Spinal Stabilization Can Help Fight Low Back Pain

Low back pain doesn’t have control your life. Read on to find out more.

Jay Cardiello - About.com - Spinal Stabilization can Help Fight Low Back Pain

Chances are you’re one of the 80% of adults who have experienced low back pain at least once in your life. Whether it’s a dull and constant ache, sharp and shooting pain, or radiating pain, back pain should not be ignored. Low back stability helps protect against low back pain and spinal stability helps protect against lumbar injuries. Even though back pain can go away on its own, a pain signal is important feedback from your brain that you should pay attention to.

Pushing your body through pain is never a good idea; instead, allow your body the much-needed time to rest and recover.

More About Back Pain

Back pain comes from many different causes including sprains and strains, disc degeneration, herniated or ruptured discs, sciatica, radiculopathy, spondylolisthesis, spinal stenosis, traumatic injury, and skeletal irregularities. Most back pain is typically short lasting for few days to a few weeks. The majority usually results from a disruption to the spine, muscle, discs, or nerves, usually causing short term acute pain. Of the people who experience acute low back pain, about 20% develop chronic back pain which persists for over a year.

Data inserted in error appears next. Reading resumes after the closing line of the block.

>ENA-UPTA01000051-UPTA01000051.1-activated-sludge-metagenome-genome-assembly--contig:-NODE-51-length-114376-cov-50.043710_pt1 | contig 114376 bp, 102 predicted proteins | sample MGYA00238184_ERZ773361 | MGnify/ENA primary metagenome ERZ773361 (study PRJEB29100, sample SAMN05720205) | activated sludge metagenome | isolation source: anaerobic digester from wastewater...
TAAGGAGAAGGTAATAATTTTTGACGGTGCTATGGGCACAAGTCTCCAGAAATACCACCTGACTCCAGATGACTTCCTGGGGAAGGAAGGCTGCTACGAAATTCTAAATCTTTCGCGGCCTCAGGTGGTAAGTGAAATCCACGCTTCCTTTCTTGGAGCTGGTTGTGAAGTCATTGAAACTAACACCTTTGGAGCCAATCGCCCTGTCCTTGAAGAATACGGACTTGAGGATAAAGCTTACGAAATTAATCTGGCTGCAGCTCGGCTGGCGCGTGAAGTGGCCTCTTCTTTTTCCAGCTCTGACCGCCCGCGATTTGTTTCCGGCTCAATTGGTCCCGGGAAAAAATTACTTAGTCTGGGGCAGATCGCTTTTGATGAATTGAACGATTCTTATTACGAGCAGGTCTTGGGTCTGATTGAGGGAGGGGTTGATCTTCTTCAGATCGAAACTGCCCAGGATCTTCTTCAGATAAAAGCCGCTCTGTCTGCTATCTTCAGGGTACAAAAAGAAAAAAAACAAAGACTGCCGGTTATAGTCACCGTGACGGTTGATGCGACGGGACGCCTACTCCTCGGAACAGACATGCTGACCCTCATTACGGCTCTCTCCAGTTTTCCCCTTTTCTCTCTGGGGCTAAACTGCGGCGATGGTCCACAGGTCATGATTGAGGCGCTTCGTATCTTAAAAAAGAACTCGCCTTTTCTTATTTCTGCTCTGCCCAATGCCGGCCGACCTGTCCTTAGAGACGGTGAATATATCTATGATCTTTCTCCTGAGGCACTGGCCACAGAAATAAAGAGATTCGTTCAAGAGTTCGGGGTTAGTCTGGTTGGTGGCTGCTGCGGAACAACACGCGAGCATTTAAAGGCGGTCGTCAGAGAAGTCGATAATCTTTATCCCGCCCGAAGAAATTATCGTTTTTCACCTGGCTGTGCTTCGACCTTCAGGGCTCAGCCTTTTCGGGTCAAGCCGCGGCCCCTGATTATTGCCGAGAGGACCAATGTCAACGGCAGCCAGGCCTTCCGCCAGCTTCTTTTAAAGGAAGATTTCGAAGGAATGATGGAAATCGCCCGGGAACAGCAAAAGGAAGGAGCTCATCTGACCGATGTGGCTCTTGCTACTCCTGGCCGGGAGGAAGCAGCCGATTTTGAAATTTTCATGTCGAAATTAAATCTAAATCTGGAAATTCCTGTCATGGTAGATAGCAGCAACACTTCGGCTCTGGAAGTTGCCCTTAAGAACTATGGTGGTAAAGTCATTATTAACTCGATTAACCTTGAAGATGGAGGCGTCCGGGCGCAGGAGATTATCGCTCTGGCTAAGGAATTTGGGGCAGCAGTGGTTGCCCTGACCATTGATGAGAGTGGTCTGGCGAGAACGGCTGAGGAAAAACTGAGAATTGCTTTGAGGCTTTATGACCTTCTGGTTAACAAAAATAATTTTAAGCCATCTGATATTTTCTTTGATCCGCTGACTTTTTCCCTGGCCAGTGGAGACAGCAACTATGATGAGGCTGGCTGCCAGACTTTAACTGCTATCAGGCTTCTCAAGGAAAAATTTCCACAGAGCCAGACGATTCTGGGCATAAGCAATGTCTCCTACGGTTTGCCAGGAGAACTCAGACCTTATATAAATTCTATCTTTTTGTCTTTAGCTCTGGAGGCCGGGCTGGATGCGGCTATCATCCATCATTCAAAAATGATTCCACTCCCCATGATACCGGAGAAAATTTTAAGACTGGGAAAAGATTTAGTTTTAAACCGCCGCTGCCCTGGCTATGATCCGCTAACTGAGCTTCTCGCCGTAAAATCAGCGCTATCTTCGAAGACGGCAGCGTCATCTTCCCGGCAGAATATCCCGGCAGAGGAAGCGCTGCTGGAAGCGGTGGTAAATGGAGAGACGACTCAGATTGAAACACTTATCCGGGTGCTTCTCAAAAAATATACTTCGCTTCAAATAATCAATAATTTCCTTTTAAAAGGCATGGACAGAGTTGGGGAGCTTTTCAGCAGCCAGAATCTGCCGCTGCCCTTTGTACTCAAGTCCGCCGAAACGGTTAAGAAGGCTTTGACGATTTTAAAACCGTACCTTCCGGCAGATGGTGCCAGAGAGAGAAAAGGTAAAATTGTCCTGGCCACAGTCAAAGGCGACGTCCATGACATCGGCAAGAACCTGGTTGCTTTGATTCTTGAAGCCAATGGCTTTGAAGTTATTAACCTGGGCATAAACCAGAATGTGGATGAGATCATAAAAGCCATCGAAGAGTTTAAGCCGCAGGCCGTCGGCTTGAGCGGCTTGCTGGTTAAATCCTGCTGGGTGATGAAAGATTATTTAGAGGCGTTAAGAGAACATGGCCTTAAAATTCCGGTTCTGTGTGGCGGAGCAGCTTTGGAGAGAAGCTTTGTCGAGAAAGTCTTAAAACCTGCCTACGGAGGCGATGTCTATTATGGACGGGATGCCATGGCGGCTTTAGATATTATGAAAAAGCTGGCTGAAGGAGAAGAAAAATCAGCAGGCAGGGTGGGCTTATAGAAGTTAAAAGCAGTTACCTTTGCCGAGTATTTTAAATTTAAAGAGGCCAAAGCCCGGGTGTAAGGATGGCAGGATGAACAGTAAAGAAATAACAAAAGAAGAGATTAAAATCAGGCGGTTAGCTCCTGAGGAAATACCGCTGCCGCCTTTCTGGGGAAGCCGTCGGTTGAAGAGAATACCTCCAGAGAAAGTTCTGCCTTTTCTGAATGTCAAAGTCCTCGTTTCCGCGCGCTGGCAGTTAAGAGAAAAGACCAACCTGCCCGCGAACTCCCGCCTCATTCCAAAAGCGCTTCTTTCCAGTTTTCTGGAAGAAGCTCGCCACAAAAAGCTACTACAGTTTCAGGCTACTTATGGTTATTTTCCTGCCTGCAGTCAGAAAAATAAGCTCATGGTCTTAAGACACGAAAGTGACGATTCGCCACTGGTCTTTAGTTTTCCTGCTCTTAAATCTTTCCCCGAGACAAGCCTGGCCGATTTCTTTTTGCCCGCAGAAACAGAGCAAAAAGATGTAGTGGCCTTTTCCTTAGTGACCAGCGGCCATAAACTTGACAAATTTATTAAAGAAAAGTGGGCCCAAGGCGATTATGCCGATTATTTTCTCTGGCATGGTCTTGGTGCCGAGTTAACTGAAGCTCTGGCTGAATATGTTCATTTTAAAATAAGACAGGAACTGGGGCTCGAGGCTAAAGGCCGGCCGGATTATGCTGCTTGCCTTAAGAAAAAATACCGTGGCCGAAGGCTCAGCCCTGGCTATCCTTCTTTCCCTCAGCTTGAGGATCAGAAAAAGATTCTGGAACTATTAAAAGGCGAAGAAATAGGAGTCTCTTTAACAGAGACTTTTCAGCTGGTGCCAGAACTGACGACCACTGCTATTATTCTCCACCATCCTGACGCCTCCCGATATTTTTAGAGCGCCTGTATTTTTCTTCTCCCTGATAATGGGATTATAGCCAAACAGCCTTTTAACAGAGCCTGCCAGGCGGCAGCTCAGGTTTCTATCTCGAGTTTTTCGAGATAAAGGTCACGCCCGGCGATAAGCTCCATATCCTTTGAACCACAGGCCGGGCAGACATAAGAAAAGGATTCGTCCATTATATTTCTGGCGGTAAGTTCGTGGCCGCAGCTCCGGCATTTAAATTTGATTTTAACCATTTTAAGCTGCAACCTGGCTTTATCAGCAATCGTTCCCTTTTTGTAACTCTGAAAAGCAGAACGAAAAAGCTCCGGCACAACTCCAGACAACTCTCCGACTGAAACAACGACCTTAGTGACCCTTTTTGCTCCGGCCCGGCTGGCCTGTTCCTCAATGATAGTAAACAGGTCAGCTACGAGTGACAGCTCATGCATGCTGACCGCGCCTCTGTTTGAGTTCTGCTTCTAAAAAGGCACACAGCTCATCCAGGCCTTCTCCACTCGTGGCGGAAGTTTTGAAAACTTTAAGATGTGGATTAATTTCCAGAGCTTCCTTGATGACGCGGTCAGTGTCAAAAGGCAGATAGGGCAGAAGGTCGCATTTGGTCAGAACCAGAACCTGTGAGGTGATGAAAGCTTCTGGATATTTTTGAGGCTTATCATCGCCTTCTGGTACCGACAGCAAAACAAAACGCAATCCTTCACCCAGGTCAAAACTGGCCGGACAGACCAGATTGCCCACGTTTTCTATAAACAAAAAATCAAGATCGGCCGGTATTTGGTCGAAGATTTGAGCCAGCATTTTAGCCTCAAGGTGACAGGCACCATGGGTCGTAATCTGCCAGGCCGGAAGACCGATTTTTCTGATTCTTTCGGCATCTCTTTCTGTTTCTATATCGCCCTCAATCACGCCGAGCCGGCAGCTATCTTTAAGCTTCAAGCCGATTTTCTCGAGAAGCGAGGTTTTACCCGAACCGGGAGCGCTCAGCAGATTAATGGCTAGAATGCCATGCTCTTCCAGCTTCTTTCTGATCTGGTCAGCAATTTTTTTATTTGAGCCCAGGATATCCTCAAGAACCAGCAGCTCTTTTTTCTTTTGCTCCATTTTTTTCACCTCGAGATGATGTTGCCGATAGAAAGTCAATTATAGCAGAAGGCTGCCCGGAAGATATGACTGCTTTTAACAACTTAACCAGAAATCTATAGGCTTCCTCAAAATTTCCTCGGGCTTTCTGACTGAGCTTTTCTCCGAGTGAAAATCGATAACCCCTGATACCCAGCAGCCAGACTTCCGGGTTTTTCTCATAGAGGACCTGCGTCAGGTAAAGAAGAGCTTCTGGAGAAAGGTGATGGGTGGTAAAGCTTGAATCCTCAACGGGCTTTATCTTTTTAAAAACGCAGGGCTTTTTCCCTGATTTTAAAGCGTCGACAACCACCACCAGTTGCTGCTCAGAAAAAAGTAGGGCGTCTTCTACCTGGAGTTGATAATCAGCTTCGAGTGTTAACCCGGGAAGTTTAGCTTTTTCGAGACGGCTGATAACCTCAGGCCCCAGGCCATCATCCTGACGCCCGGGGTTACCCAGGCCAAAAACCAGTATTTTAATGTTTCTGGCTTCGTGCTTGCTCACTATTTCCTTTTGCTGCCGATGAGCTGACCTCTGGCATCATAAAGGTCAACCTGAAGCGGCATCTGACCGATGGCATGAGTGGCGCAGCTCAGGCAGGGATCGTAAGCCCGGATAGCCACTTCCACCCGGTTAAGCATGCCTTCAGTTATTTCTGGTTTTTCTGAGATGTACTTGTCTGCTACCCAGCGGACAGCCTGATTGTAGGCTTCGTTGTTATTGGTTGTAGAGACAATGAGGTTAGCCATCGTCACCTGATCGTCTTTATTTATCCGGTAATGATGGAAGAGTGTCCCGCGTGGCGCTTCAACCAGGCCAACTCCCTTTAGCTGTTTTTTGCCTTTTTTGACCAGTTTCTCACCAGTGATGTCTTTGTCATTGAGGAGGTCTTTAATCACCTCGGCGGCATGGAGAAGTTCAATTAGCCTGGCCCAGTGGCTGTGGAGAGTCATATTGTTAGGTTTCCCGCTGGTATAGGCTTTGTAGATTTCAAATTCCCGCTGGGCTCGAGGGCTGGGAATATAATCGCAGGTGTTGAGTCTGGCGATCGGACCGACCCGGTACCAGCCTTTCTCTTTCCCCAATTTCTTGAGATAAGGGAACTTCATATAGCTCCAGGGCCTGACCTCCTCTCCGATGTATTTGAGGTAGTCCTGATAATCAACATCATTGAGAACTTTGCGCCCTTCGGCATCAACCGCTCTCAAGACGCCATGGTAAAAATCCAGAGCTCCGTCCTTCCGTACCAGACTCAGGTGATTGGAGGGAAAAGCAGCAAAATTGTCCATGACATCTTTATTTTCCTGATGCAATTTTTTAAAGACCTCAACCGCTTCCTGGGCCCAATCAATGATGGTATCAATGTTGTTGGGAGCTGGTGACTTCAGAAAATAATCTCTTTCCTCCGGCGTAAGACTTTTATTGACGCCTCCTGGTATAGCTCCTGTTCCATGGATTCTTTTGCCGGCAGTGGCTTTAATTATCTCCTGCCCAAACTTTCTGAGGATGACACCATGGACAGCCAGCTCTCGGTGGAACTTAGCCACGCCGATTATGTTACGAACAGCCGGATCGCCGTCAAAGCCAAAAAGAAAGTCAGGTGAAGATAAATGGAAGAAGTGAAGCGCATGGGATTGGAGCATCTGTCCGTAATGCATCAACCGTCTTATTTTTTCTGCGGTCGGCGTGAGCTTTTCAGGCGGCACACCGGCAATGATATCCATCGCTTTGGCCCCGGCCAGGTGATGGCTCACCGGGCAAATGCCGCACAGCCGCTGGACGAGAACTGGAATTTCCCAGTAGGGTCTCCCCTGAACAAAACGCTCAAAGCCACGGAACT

Back pain can be increasingly complex and finicky, where one rehabilitative exercise can improve one person’s symptoms while worsening the next person’s symptoms.  A lack of mobility and stability in the low back is a typical imbalance causing pain.

The exact balance varies between individuals. Some people need to increase mobility while others need to increase stability to achieve a healthy back. This stability/mobility balance can shift from the way you work out or how you age. Your back is a very complex and different structure than the rest of the joints in your body.

Your back is basically a flexible column with complex muscle and ligament supports. If you don’t maintain adequate stability around your spine, you can injure your back from something as simple as bending down to pick up a pen, or even sneezing.

We’ve all heard about the importance of strengthening your core, which includes the muscles, bones, and joints linking your upper and lower body. Numerous muscles in your back, abdomen, sides, pelvis, and buttocks make up your core. A strong, stable, and flexible core can help you bend twist, rotate, stand up straight, and move with greater ease and efficiency.